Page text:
When I watched Lisa Meyers’ NBC interview with Juanita Broaddrick, back when President Bill Clinton had just survived an impeachment vote in the Senate, I called myself a “Clinton Democrat.” Why then would I bother to watch a TV program where, as I’d heard, damaging accusations would be made against the very President I’d been fervently supporting for many months?
Two reasons. First, I always keep back a portion of trust regarding The Official Story. I don’t have an alternative story. Probably it’s true enough. Everyone I know says so. But who knows? Maybe it’s not true.
Second, to me “feminism” is an ”ism” that stands for sympathy for other women. What did this grown woman have to tell?
That the President of the United States, when he was the Attorney General of Arkansas, raped her. What she described was a criminal rape. Not date rape. Not a situation where two people in a drunken haze “go too far.” No, not anything like that.
She was a business woman. As Attorney General, he had authority to license her business. Some concern related to her work made it appropriate to consult him. She and her husband were Democratic Party contributors. Clinton said it would be more efficient to have their meeting in her hotel room where the interruptions of the press could be avoided.
I have met with colleagues in hotel rooms, mine and theirs. Some were peers. Some were Department chairs, hence potential employers. For working people, male or female, it is not a racy or suggestive thing to do. It does not lead to sex.
Once they were in her hotel room, he walked over to her, began to kiss her and – when she objected – sank his teeth into her upper lip. What would you do? Get your face torn? Or submit?
Her roommate and her son confirmed that her upper lip was swollen and blackened after the encounter. Her assailant was “the law” in Little Rock and the rest of the state.
This experience, which she hadn’t chosen to reveal publicly, came to light in the course of the impeachment investigations. As her son said later, she didn’t “come out.” She was outed.
Watching her revisit this story during the interview, I did not find it possible to doubt her. Lisa Meyers is a hardened news reporter. She doesn’t believe everybody. But she said to Dorothy Rabinowitz, the print reporter for the Wall Street Journal who first broke the story (thus forcing a reluctant NBC to run the Meyers interview) – “I believe Juanita.”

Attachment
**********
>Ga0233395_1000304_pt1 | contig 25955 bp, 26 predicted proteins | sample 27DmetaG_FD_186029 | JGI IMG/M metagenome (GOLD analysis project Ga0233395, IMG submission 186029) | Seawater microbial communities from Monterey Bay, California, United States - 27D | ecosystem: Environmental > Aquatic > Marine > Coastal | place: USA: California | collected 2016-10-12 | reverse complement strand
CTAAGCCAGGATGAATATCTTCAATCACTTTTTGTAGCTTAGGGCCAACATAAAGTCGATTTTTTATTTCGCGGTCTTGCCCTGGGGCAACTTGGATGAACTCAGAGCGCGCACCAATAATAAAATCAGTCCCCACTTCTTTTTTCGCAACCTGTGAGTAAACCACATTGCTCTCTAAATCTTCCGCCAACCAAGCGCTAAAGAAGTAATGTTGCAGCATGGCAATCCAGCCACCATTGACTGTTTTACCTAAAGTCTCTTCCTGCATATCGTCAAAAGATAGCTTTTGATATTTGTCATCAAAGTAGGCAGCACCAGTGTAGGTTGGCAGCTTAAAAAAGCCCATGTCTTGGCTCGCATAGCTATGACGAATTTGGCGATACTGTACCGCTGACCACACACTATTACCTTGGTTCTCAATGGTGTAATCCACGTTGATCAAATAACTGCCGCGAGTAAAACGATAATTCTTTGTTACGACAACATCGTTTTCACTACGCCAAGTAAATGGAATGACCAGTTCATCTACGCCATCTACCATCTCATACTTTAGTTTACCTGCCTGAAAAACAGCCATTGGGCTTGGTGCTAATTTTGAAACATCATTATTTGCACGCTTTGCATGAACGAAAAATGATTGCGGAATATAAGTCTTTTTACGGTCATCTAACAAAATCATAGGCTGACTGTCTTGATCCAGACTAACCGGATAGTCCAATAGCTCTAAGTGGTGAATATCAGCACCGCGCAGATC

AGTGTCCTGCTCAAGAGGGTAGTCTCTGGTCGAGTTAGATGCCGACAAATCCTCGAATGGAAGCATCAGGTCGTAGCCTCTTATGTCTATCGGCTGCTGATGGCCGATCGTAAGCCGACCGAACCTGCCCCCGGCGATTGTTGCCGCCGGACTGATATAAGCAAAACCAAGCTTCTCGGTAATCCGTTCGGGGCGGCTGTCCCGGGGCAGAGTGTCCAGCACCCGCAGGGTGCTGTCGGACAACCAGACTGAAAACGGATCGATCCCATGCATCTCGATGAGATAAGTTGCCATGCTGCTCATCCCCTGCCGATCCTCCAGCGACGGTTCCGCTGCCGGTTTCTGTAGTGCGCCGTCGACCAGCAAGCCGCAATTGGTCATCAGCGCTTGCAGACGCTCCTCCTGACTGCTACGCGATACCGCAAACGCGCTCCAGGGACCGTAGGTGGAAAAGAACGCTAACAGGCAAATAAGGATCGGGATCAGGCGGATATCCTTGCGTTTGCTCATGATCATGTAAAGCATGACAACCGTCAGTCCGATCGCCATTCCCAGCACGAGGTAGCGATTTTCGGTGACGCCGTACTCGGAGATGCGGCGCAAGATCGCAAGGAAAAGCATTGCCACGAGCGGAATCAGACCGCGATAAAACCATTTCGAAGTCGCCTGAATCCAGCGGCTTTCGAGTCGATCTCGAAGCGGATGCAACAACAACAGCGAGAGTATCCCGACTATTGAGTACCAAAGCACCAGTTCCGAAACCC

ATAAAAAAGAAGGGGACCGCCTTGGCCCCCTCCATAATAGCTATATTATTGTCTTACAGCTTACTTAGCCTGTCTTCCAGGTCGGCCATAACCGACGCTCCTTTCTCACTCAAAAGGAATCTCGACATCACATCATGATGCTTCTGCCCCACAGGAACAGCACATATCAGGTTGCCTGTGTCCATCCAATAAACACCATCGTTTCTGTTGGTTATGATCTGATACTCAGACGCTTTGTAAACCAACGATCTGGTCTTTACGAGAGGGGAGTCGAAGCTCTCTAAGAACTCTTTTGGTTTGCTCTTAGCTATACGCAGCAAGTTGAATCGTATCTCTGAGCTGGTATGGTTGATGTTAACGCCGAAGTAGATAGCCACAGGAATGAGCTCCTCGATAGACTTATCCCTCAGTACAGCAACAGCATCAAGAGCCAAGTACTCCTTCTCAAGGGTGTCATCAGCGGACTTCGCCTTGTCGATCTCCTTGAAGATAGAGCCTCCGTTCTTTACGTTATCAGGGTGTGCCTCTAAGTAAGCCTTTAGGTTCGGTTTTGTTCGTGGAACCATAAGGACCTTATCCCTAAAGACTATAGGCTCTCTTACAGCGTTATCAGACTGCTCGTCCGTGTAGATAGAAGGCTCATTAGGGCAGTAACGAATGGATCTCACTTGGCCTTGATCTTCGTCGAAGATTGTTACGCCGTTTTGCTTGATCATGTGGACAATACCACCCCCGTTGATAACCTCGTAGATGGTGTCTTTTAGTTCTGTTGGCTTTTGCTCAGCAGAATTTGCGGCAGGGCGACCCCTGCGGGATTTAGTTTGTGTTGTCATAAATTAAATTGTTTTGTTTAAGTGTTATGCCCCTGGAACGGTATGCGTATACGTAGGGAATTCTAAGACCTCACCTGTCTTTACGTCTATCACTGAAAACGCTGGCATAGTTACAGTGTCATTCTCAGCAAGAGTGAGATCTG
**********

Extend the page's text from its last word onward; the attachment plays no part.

Dorothy Rabinowitz asked me how old I was because, she said, I must belong to a generation of Americans who still thought you could do something about public evils. Her Inbox was flooded with mail from younger women who, like me, believed Juanita but felt that they could do nothing — not separately and not together.
My Texas-born mother-in-law, who might have known more about types like Bill and Hillary than I did, said she was glad I got nowhere with the public feminists I tried to rally. Had I been more successful, I might have got hurt.
I am far from denying that innocent young college men have been targeted by false accusations and deprived of due process when they contested those charges. My former colleague at Brooklyn College, K C Johnson, has written about this, and K C is a scrupulous historian who has himself suffered for his truthfulness. Nor do I doubt that women can also take sexual advantage of vulnerable men and boys.
These grotesque trespasses do not respect sexual orientations, party lines, previous affiliations or demarcations of class and status.
Here I only address what I’ve directly seen and heard: Juanita Broaddrick’s credible accusation, the flight of the public feminists of those days, my own forty-minute, long-distance telephone conversation with Juanita. An intelligent woman. A woman with an earned place and position in her own world. A violated woman. And not violated by a street thug. Raped by a man who became the highest elected official in our land.
Is this not significant? What then does it signify?
It was impossible then.
It is still impossible.
It seemed to me a turning point, when it was pretended that the intolerable was tolerable. To me a civilization is a romantic matrix, a site where honor – the quest for and service to highest things – includes the intimacies of personal life, the life of desire. Eros and the highest good — personal desire and public engagement with the civilization one serves – ought to converge.
I could not love thee, Dear, so much,
Loved I not Honour more
should underwrite every commitment. A culture, a civilization, is a romantic setting; it is the stage on which our personal dramas are played.
That doesn’t mean we aren’t creatures of mixed motives and compromised circumstances. I am not talking about unearthly purity or some state of imaginary innocence at the beginning or end of history. Our enshadowed conditions belong to the givens of our lives. We’re not perfect. Nobody said we were. But lives of honor can still be raised on the platform of human reality.
What happened to Juanita Broaddrick is
an affront to the honor of this nation.